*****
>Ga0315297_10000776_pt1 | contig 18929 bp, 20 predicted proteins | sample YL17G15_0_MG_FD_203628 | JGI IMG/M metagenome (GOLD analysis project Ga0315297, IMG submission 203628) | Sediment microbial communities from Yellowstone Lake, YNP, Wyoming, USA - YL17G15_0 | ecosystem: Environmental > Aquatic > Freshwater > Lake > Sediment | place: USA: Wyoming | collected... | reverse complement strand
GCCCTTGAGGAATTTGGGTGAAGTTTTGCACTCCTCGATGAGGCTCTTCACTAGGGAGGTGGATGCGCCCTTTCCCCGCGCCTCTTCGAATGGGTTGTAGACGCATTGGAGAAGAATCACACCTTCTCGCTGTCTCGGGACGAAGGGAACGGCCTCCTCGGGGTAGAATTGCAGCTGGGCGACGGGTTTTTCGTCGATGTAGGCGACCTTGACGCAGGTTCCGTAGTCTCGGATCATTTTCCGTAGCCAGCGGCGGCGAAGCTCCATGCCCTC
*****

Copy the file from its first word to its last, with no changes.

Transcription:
>Ga0315297_10000776_pt1 | contig 18929 bp, 20 predicted proteins | sample YL17G15_0_MG_FD_203628 | JGI IMG/M metagenome (GOLD analysis project Ga0315297, IMG submission 203628) | Sediment microbial communities from Yellowstone Lake, YNP, Wyoming, USA - YL17G15_0 | ecosystem: Environmental > Aquatic > Freshwater > Lake > Sediment | place: USA: Wyoming | collected... | reverse complement strand
GCCCTTGAGGAATTTGGGTGAAGTTTTGCACTCCTCGATGAGGCTCTTCACTAGGGAGGTGGATGCGCCCTTTCCCCGCGCCTCTTCGAATGGGTTGTAGACGCATTGGAGAAGAATCACACCTTCTCGCTGTCTCGGGACGAAGGGAACGGCCTCCTCGGGGTAGAATTGCAGCTGGGCGACGGGTTTTTCGTCGATGTAGGCGACCTTGACGCAGGTTCCGTAGTCTCGGATCATTTTCCGTAGCCAGCGGCGGCGAAGCTCCATGCCCTC